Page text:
INTRODUCTION

The recent reduction in oil prices throughout the world has led to an increase in the number of offshore oil and gas fields attracting marginal status. The reduction has led many operators to reconsider the conventional offshore development scenario involving above-water production facilities and associated export pipelines. This revaluation has led to a significant increase in the number of subsea satellite developments, together with the accompanying transport and service lines tied back to existing production facilities.

This approach often allows for maximum utilization of existing investments by the addition of further throughput achieved by a new, relatively low-cost satellite development Currently, the lack of available subsea process facilities-demands that wellhead flowlines be manifolded and extended back to the "parent" facility Typically, this may result in a number of flowlines between the satellite development and existing facility to provide services such as oil and gas production, well test, gas lift, and chemical and water injection

Some examples of development schemes of this type currently in production or being constructed are as follows

  • Texaco-Highlander Field tied back to Tartan (North Sea, UK Sector),

  • Occidental-Scapa Field tied back to Claymore "A" (North Sea, UK Sector),

  • Statoil Tommeliten Field tied back to Edda (North Sea, Nonvegan Sector),

  • Mobil Ness and BBSWI tied back to Beryl "B" (North Sea, UK Sector)

In contrast with conventional above-water developments, this new generation of offshore oil and gas fields may involve the installation of a significant number of small-diameter, relatively short-length pipelines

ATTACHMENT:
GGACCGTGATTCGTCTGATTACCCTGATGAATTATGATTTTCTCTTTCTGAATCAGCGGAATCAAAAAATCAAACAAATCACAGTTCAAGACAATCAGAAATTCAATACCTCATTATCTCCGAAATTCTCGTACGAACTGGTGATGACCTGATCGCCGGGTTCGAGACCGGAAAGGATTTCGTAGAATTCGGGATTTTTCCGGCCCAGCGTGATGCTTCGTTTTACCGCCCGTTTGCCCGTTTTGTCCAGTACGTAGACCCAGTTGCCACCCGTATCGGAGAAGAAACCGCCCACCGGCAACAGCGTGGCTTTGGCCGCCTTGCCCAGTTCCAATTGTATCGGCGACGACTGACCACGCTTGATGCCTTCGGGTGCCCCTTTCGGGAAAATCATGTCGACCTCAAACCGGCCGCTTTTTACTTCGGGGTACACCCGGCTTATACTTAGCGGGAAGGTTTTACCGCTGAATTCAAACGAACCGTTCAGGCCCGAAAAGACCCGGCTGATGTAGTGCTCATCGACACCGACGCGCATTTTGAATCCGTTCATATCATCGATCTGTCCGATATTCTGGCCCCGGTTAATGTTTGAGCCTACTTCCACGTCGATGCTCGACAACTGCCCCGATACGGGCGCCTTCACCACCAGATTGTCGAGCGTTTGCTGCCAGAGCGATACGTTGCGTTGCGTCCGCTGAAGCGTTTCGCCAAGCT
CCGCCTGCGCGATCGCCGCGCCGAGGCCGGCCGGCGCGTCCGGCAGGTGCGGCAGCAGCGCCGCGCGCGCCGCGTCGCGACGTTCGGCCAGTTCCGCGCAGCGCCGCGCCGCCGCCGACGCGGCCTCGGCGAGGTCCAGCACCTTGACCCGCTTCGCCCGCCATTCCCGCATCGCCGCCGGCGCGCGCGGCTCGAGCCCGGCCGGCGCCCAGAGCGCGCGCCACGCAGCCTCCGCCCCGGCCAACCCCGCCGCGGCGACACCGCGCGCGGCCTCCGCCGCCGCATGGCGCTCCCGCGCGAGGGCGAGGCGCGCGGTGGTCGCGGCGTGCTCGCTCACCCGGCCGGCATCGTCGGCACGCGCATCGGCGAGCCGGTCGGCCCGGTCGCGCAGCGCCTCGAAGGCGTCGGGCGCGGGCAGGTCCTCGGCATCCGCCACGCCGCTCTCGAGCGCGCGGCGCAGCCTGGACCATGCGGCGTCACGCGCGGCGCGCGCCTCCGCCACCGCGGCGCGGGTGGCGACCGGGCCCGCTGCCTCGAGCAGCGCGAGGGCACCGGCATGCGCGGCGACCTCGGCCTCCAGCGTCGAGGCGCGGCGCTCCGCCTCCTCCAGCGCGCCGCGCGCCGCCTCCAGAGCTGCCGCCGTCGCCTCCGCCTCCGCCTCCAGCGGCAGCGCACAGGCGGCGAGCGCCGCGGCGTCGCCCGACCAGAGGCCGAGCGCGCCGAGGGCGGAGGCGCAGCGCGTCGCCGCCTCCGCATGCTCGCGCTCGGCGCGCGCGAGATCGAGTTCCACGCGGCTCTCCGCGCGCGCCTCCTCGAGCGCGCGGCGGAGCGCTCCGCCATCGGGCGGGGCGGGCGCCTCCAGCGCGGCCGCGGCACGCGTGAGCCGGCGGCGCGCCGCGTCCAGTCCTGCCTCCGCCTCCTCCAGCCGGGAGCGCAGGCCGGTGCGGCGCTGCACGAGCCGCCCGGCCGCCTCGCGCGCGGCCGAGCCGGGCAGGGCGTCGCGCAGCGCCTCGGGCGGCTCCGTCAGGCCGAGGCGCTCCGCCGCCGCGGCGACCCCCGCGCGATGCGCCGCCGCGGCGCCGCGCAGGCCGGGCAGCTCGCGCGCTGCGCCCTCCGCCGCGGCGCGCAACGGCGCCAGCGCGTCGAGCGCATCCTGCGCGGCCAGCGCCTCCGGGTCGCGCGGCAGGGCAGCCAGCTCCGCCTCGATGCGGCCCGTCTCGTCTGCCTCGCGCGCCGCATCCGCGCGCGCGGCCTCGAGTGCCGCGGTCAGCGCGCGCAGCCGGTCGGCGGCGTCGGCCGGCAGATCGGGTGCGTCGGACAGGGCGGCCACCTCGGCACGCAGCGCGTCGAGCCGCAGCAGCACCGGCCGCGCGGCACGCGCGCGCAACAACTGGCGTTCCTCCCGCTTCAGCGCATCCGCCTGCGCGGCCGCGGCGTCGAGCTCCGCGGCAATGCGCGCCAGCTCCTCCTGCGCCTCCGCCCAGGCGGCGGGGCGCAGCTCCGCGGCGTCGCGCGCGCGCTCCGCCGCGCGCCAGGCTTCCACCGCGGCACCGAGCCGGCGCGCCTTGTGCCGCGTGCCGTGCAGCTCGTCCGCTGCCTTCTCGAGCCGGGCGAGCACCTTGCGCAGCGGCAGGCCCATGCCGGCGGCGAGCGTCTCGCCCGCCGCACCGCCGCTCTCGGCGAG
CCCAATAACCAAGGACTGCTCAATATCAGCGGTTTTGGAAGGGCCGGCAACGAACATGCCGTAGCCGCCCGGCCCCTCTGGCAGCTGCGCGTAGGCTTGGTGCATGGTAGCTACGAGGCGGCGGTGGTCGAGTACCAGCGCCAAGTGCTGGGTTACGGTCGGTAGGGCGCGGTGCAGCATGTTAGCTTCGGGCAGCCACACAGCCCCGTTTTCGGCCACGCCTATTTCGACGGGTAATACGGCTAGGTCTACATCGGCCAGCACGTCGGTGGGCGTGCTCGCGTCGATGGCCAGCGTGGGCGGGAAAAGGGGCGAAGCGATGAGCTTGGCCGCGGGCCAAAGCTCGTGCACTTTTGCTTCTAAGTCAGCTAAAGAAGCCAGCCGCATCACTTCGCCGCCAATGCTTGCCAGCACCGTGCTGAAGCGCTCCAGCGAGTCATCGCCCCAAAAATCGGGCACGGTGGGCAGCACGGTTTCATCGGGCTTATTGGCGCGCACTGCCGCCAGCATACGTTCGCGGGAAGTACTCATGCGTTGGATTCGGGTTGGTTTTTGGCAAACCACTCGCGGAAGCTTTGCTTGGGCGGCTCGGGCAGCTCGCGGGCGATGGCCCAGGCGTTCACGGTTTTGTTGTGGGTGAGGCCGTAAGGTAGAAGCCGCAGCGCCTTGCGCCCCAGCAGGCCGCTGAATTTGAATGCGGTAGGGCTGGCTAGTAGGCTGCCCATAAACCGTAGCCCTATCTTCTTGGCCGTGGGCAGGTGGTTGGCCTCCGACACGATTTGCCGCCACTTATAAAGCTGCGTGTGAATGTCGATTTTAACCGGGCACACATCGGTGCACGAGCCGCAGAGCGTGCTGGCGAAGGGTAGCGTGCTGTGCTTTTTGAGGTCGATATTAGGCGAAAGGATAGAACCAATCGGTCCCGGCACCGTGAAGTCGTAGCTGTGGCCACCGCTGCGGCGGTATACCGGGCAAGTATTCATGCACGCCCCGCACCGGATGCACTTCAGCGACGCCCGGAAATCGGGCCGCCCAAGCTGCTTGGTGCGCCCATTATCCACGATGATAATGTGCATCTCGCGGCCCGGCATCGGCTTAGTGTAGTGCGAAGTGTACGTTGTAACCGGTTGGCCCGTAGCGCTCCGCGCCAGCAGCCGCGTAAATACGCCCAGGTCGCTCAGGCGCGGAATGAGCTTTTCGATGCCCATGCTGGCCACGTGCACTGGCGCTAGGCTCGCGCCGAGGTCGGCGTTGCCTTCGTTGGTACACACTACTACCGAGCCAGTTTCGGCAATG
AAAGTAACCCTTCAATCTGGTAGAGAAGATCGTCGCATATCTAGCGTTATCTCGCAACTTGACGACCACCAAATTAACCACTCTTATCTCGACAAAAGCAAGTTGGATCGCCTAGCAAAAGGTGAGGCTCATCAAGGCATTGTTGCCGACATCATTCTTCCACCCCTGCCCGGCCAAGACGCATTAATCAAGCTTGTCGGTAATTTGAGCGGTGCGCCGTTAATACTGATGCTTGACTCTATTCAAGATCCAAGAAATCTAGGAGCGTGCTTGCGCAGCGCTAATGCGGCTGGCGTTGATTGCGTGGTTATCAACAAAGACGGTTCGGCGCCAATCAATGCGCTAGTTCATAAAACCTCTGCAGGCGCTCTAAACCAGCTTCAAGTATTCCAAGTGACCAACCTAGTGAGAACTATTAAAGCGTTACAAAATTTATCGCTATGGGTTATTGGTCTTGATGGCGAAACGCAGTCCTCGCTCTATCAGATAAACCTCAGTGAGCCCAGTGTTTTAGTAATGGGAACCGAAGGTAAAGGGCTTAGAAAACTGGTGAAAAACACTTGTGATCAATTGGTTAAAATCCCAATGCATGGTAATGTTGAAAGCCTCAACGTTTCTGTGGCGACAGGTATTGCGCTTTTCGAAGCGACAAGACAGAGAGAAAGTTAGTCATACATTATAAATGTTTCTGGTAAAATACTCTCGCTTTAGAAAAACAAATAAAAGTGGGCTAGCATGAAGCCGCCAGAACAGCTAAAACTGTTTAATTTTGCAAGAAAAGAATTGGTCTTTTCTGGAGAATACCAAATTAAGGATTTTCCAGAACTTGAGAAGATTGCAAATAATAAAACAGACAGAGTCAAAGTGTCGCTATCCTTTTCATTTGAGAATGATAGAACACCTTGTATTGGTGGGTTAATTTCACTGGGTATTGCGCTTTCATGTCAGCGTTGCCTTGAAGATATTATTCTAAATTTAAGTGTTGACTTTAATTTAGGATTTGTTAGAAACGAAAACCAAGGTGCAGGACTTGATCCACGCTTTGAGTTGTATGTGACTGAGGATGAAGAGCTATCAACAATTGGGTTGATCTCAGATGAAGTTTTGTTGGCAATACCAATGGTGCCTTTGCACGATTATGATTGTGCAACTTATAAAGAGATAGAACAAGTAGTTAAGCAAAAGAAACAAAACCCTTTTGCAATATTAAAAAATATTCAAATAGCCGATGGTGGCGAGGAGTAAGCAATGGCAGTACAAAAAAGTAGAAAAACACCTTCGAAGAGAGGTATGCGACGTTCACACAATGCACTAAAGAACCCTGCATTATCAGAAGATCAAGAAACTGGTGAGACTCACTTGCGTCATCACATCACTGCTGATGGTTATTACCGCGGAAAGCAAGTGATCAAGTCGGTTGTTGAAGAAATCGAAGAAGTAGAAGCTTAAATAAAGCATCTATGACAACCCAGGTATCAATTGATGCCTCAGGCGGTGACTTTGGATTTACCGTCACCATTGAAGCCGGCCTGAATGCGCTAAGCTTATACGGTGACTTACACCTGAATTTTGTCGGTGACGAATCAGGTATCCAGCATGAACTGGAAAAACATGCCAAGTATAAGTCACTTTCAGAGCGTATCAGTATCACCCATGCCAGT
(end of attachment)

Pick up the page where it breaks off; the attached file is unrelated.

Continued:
This feature requires that the use of the conventional high-cost third-generation lay-barge, developed for deepwater installation of larger-diameter pipelines be re-evaluated Consequently, detailed consideration should also be given to alternative methods of pipeline installation Moreover, as the provision of pipelines forms a large proportion of the capital cost of a satellite development, it is necessary for the pipeline designer to evaluate carefully all available installation methods early m the design process, in order to identify the most cost-effective solution

This chapter presents a brief review of the requirements for pipelines for this application of satellite developments, and the suitability of various pipeline design and installation methods

GENERAL DESIGN CONSIDERATIONS

Design requirements for traditional offshore pipelines are well documented and are not addressed here However, where multiple small-diameter pipelines are envisaged for satellite developments, special consideration of the following areas may be required during pipeline design.

  • material selection,

  • thermal insulation,

  • installation - pipeline corridor requirements, tie-ins,

  • deepwater installation and tie-in

Internal corrosion may result from high hydrogen sulphide or carbon dioxide levels in the produced reservoir fluid However state-of-the-art technology relating to subsea process equipment is not yet sufficiently developed to influence internal corrosion in satellite field export pipelines Consequently, selection of more-exotic materials, such as duplex stainless steel or carbon steel clad with stainless steel, may prove to be more attractive than the use of an anticorrosion chemical-injection system.

This content is only available via PDF.
You can access this article if you purchase or spend a download.